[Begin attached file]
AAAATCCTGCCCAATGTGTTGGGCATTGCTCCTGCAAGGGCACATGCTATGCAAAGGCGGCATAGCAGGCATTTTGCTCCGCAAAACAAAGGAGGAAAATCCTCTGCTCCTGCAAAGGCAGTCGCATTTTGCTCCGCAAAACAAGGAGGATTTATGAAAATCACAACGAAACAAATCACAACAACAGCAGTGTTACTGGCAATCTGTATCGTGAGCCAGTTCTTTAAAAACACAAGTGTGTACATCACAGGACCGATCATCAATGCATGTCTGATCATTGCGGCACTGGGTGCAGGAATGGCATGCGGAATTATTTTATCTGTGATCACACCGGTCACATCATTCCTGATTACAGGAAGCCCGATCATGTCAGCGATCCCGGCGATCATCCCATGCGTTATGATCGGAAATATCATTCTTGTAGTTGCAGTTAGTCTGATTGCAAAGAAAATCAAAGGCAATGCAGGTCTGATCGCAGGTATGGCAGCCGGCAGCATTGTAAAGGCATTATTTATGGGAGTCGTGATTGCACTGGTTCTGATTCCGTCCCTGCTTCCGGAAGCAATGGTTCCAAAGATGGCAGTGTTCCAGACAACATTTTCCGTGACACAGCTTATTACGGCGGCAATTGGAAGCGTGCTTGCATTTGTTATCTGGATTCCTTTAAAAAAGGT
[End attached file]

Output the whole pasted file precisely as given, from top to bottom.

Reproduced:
AAAATCCTGCCCAATGTGTTGGGCATTGCTCCTGCAAGGGCACATGCTATGCAAAGGCGGCATAGCAGGCATTTTGCTCCGCAAAACAAAGGAGGAAAATCCTCTGCTCCTGCAAAGGCAGTCGCATTTTGCTCCGCAAAACAAGGAGGATTTATGAAAATCACAACGAAACAAATCACAACAACAGCAGTGTTACTGGCAATCTGTATCGTGAGCCAGTTCTTTAAAAACACAAGTGTGTACATCACAGGACCGATCATCAATGCATGTCTGATCATTGCGGCACTGGGTGCAGGAATGGCATGCGGAATTATTTTATCTGTGATCACACCGGTCACATCATTCCTGATTACAGGAAGCCCGATCATGTCAGCGATCCCGGCGATCATCCCATGCGTTATGATCGGAAATATCATTCTTGTAGTTGCAGTTAGTCTGATTGCAAAGAAAATCAAAGGCAATGCAGGTCTGATCGCAGGTATGGCAGCCGGCAGCATTGTAAAGGCATTATTTATGGGAGTCGTGATTGCACTGGTTCTGATTCCGTCCCTGCTTCCGGAAGCAATGGTTCCAAAGATGGCAGTGTTCCAGACAACATTTTCCGTGACACAGCTTATTACGGCGGCAATTGGAAGCGTGCTTGCATTTGTTATCTGGATTCCTTTAAAAAAGGT